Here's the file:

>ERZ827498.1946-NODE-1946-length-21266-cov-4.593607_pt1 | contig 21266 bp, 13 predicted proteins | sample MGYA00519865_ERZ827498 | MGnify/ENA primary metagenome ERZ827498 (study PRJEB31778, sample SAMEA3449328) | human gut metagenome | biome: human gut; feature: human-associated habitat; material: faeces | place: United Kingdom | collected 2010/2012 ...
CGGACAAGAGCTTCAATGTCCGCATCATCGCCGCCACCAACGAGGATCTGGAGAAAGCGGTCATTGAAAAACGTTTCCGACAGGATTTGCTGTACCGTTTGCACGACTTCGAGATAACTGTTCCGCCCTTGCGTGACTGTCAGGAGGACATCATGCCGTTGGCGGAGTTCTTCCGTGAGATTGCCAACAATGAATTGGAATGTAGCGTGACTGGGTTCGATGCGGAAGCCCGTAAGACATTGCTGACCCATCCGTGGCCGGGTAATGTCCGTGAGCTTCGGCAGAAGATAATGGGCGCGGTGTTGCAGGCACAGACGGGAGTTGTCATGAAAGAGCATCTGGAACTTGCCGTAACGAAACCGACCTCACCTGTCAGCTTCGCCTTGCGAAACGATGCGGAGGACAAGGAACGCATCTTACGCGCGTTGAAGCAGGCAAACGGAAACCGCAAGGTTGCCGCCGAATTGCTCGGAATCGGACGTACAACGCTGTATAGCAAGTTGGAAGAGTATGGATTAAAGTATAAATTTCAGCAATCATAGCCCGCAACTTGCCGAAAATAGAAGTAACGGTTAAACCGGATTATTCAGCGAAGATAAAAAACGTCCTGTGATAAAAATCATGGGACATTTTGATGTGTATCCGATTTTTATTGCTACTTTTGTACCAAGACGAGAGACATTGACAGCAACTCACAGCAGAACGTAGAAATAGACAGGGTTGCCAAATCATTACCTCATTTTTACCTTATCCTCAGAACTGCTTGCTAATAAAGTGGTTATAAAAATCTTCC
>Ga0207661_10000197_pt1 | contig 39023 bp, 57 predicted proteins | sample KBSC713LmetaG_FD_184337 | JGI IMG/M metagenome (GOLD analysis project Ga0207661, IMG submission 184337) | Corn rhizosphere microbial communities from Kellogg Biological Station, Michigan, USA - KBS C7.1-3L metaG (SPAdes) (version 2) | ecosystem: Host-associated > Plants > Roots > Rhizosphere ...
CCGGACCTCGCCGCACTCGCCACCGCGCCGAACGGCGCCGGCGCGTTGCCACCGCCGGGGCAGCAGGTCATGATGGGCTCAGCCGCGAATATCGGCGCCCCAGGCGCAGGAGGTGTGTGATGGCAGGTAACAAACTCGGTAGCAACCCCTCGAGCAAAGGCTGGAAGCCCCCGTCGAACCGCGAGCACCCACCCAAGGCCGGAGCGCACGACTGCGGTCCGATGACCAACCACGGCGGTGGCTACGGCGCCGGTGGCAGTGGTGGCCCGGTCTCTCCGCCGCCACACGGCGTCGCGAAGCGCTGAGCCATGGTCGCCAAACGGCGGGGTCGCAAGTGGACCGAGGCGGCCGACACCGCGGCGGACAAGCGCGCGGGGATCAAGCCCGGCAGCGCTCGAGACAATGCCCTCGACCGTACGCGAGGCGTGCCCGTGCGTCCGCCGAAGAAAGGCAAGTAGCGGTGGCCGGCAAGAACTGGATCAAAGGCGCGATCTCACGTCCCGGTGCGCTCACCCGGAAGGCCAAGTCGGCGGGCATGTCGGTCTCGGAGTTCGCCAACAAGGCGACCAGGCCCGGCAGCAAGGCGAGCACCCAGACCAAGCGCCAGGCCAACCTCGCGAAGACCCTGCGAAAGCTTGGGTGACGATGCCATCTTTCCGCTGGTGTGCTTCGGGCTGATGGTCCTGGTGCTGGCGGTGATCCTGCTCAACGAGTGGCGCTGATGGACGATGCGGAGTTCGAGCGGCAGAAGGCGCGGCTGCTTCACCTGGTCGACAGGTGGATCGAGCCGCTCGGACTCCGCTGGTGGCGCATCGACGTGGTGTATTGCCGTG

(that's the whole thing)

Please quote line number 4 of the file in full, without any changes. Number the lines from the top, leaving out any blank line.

CCGGACCTCGCCGCACTCGCCACCGCGCCGAACGGCGCCGGCGCGTTGCCACCGCCGGGGCAGCAGGTCATGATGGGCTCAGCCGCGAATATCGGCGCCCCAGGCGCAGGAGGTGTGTGATGGCAGGTAACAAACTCGGTAGCAACCCCTCGAGCAAAGGCTGGAAGCCCCCGTCGAACCGCGAGCACCCACCCAAGGCCGGAGCGCACGACTGCGGTCCGATGACCAACCACGGCGGTGGCTACGGCGCCGGTGGCAGTGGTGGCCCGGTCTCTCCGCCGCCACACGGCGTCGCGAAGCGCTGAGCCATGGTCGCCAAACGGCGGGGTCGCAAGTGGACCGAGGCGGCCGACACCGCGGCGGACAAGCGCGCGGGGATCAAGCCCGGCAGCGCTCGAGACAATGCCCTCGACCGTACGCGAGGCGTGCCCGTGCGTCCGCCGAAGAAAGGCAAGTAGCGGTGGCCGGCAAGAACTGGATCAAAGGCGCGATCTCACGTCCCGGTGCGCTCACCCGGAAGGCCAAGTCGGCGGGCATGTCGGTCTCGGAGTTCGCCAACAAGGCGACCAGGCCCGGCAGCAAGGCGAGCACCCAGACCAAGCGCCAGGCCAACCTCGCGAAGACCCTGCGAAAGCTTGGGTGACGATGCCATCTTTCCGCTGGTGTGCTTCGGGCTGATGGTCCTGGTGCTGGCGGTGATCCTGCTCAACGAGTGGCGCTGATGGACGATGCGGAGTTCGAGCGGCAGAAGGCGCGGCTGCTTCACCTGGTCGACAGGTGGATCGAGCCGCTCGGACTCCGCTGGTGGCGCATCGACGTGGTGTATTGCCGTG